Let $J_r(x)$ be a classical source. We couple it to the quantum field $\varphi(x)$ through $\mathscr H_\mathrm{int}(x) = A_r(x) J_r(x)$, where $A$ is a local operator constructed from $\varphi$. Then we measure the vacuum expectation value (VEV) of an observable $B_s(x)$ (To measure this observable, we may, for example, couple the field to a classical field. That's why we often consider the case $A = B$, which we sill talk about later.): $\langle B_s(x) \rangle_J \equiv Z_J^{-1} \langle \Omega | B_s(x) | \Omega \rangle_J$, where $Z_J = \langle \Omega | \Omega\rangle_J$ is the perturbed partition function. In the weak source limit ($J\to 0$), the response should be linear, similar to the condensed matter system: \[
\langle B_s(x) \rangle = \int \mathrm d^4 x' \chi_{sr}^{BA}(x,x') J_r(x') + \mathcal O(J^2).
\] Let $Z$ be the unperturbed partition function. In the weak external field limit $J \to 0$, \[
Z_J = Z \Big(1 - i \int \mathrm d^4x \langle A_r(x) \Omega \rangle J_r(x) - \frac{1}{2} \int \mathrm d^4x\mathrm d^4y \langle \mathcal T\big\{ A_r(x) A_s(y) \big\} \rangle J_r(x) J_s(y) \Big).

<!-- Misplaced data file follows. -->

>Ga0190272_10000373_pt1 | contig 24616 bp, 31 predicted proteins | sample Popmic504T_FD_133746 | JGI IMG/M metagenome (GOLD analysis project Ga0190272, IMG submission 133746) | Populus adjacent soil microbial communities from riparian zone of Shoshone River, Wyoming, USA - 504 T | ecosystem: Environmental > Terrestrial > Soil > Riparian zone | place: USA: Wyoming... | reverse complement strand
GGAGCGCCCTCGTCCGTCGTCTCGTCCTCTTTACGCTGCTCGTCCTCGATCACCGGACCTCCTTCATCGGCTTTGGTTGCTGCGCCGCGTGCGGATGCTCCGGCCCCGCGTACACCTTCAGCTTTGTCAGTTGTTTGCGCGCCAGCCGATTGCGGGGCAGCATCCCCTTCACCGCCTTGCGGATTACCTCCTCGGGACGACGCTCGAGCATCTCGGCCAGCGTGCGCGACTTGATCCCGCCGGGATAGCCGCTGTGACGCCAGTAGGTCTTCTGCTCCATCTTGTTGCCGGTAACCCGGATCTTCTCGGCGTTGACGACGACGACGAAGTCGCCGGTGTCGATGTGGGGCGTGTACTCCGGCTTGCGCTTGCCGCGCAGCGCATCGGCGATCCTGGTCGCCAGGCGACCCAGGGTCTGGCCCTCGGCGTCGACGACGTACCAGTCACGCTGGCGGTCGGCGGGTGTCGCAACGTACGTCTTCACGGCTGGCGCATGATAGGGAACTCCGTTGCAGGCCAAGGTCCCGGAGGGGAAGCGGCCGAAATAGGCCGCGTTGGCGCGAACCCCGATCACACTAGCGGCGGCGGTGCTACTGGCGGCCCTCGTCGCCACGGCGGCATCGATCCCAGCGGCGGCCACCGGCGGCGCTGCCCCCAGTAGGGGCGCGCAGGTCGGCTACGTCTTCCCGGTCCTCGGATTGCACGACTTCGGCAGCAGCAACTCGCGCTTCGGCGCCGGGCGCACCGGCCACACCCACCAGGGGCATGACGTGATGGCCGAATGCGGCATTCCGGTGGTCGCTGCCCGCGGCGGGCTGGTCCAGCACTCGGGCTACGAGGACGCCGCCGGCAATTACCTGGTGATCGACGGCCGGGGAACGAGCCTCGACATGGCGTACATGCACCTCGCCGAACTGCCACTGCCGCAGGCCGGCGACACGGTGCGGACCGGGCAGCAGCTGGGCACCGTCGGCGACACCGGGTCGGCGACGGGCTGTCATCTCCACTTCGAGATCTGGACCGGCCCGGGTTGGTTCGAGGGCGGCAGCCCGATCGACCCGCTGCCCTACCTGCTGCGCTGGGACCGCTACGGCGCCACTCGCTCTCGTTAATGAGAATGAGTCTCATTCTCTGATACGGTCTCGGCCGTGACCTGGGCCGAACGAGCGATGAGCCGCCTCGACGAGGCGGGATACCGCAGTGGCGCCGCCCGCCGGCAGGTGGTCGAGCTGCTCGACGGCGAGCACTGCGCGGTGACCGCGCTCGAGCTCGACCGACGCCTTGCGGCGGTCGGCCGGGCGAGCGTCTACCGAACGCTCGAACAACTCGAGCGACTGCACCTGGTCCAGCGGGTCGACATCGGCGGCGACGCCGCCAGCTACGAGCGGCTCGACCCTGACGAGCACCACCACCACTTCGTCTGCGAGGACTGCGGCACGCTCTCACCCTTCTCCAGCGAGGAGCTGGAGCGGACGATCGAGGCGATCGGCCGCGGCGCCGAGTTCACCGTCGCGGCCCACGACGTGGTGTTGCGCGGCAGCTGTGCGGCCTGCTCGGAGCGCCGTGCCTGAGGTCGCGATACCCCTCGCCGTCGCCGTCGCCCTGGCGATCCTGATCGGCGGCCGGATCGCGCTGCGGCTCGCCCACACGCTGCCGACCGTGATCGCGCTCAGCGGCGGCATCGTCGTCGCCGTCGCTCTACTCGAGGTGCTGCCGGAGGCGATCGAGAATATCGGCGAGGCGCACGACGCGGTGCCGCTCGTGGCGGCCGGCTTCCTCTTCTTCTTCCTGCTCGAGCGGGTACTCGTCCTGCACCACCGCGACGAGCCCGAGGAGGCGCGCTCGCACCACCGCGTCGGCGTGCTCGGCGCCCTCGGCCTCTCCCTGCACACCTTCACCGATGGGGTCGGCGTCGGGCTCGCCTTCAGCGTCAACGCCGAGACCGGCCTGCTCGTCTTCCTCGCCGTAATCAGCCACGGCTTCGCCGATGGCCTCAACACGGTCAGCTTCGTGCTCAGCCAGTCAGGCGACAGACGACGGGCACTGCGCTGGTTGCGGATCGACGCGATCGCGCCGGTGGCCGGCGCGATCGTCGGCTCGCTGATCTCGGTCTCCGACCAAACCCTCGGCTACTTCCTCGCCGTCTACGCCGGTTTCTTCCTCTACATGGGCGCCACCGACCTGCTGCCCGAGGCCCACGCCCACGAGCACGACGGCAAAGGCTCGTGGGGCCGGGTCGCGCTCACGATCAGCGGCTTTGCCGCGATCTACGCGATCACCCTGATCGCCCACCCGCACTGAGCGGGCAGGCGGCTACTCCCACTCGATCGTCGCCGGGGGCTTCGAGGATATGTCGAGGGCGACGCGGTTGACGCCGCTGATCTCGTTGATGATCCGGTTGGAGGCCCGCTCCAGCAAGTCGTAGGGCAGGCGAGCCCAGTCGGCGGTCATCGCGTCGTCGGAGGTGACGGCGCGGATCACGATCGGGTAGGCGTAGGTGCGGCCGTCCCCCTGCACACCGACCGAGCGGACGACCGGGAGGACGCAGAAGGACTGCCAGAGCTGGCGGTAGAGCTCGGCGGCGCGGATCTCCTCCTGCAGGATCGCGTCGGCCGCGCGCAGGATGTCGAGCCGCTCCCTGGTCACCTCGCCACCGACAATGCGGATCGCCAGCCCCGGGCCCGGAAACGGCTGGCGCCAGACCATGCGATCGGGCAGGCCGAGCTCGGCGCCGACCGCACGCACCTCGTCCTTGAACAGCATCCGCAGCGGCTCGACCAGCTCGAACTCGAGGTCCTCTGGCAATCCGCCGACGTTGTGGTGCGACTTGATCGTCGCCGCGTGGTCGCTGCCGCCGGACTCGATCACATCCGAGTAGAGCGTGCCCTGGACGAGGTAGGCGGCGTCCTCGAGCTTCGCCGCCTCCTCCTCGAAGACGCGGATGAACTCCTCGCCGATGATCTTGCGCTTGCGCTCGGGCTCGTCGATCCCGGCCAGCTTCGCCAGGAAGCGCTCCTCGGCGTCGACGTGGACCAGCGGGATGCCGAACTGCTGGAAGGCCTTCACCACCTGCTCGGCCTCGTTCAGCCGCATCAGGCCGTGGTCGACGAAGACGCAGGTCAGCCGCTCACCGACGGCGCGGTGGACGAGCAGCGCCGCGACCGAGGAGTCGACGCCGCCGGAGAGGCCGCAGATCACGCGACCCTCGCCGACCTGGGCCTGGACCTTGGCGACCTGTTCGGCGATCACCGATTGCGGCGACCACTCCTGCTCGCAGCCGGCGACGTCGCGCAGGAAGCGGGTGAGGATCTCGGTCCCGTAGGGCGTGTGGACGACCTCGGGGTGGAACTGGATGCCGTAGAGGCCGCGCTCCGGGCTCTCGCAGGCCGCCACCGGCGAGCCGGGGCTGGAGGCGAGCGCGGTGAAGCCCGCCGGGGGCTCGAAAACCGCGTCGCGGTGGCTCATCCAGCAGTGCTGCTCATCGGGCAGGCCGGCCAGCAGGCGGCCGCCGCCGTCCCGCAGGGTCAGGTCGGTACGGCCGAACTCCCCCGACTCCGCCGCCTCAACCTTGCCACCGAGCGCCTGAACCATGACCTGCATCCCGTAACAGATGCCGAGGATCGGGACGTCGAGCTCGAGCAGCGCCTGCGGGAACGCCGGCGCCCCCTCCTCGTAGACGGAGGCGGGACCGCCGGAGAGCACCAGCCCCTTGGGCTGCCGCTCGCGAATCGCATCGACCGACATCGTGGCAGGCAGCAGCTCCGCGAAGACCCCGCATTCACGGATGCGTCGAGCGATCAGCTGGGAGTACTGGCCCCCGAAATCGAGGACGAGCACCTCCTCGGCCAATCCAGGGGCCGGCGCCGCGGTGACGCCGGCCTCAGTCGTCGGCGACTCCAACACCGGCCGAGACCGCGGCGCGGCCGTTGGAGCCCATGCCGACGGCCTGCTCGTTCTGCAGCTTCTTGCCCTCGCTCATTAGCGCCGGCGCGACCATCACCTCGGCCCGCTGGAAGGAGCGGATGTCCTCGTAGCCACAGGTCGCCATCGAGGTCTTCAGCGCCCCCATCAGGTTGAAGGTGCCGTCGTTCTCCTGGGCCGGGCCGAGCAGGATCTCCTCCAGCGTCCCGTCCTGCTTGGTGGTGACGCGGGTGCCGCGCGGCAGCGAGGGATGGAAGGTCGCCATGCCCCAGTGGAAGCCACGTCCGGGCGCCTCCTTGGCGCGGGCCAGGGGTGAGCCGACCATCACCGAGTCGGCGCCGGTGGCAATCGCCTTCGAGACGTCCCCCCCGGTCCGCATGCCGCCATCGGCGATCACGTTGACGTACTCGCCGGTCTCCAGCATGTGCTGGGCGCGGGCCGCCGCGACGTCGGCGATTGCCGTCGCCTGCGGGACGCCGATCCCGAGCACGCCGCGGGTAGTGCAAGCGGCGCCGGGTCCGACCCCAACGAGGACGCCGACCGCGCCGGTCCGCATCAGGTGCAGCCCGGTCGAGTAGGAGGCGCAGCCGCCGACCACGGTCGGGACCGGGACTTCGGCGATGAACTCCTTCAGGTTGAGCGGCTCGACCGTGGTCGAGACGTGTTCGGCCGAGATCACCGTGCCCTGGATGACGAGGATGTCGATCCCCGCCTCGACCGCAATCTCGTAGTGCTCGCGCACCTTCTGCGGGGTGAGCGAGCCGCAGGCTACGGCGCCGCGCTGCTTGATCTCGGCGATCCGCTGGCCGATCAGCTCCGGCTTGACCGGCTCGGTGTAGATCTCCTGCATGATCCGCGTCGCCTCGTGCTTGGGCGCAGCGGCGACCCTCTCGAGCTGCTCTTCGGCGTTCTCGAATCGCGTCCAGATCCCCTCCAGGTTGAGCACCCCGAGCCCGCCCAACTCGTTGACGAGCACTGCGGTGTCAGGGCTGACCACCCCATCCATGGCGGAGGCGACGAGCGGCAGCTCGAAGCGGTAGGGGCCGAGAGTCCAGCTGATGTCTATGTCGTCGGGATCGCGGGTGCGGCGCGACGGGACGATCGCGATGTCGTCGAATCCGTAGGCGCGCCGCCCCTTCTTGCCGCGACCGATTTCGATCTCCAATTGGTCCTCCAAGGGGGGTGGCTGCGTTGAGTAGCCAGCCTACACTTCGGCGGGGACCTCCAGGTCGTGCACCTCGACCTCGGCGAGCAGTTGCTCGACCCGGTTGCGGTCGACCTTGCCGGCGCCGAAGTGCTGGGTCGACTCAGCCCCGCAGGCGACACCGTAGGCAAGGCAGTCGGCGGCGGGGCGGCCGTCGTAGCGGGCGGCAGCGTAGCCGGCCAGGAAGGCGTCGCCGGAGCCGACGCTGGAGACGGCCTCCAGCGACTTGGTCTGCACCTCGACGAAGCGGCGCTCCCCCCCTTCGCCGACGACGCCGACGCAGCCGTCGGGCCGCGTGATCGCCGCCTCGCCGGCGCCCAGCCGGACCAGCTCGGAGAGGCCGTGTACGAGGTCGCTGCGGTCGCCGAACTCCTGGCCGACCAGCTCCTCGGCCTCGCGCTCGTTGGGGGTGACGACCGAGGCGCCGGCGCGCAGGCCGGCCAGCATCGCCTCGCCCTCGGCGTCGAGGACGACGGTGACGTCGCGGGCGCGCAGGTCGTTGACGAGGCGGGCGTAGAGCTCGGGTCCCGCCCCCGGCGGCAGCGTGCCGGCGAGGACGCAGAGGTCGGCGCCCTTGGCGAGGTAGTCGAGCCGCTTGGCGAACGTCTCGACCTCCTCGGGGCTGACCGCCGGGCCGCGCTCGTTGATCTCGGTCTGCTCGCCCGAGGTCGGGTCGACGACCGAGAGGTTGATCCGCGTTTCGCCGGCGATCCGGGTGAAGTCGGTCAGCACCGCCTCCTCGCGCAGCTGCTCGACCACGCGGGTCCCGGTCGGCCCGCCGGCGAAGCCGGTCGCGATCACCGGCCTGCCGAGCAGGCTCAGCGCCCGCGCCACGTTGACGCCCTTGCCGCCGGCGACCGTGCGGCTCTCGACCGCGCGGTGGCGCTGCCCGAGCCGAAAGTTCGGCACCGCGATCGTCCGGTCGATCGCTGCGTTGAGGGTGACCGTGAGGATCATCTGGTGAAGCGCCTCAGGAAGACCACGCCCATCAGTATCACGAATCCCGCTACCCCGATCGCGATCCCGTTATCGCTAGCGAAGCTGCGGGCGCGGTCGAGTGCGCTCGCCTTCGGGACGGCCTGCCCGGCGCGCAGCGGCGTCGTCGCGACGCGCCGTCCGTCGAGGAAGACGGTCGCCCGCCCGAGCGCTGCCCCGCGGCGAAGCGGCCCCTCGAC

\] and $\langle \Omega | B_s(x) | \Omega \rangle_J$ is, \[
 \langle \Omega | B_s(x) | \Omega \rangle_J = \langle \Omega | B_s(x) | \Omega \rangle
  -i \int \mathrm d^4 x' \langle \Omega | \mathcal T \big\{B_s(x)A_r(x')\big\} | \Omega\rangle J_r(x').
\] Then the vacuum expectation value (VEV) \[
\langle B_s(x) \rangle_J
= \langle B_s(x) \rangle + i \int \mathrm d^4x' \langle A_r(x') \rangle \langle B_s(x) \rangle J_r(x') - i \int \mathrm d^4 x' \langle \mathcal T \big\{B_s(x) A_r(x')\big\} \rangle J_r(x').
\] It is convenient to work with "renormalized" operators that have vanishing VEV without the presence of the external source. For example, we may define: $B^R_s(x) = B_s(x) - \langle B_s(x)\rangle$. It is easy to see,\[
\langle B^R_s(x) \rangle_J
=- i \int \mathrm d^4 x' \langle \mathcal T \big\{B^R_s(x) A^R_r(x')\big\} \rangle J_r(x').
\] Therefore, the transport coefficient $\chi(x,x') \propto \langle \mathcal T \big\{B^R_s(x) A^R_r(x')\big\} \rangle$. Note that causality is preserved by time-ordering operator $\mathcal T$.

From now on, we'll assume all the operators have been properly renormalized, unless elsewhere stated.

Example 1: Field Propagation

$A = B = \varphi$, where $\varphi(x)$ is the renormalized field such that $\langle \Omega |\varphi(x)|\Omega\rangle = 0$. $\langle\varphi(x)\rangle_J$ represents the amplitude for finding a physical particle in the disturbed vacuum. \[
\langle\varphi_a(x)\rangle_J =- i \int \mathrm d^4 x' \langle \mathcal T \big\{\varphi_a(x) \varphi_b(x')\big\} \rangle J_b(x'),
\] Here $D_{ab}(x-x') \equiv i\langle \mathcal T \big\{\varphi_a(x) \varphi_b(x')\big\} \rangle$ is nothing but the Feynman propagator. This means sense physically: the classical source $J$ creates a physical particle at $x'$, and then the particle propagate to $x$ to be detected.

Note that we are not doing perturbation theory. The graphical representations are not necessarily Feynman diagrams.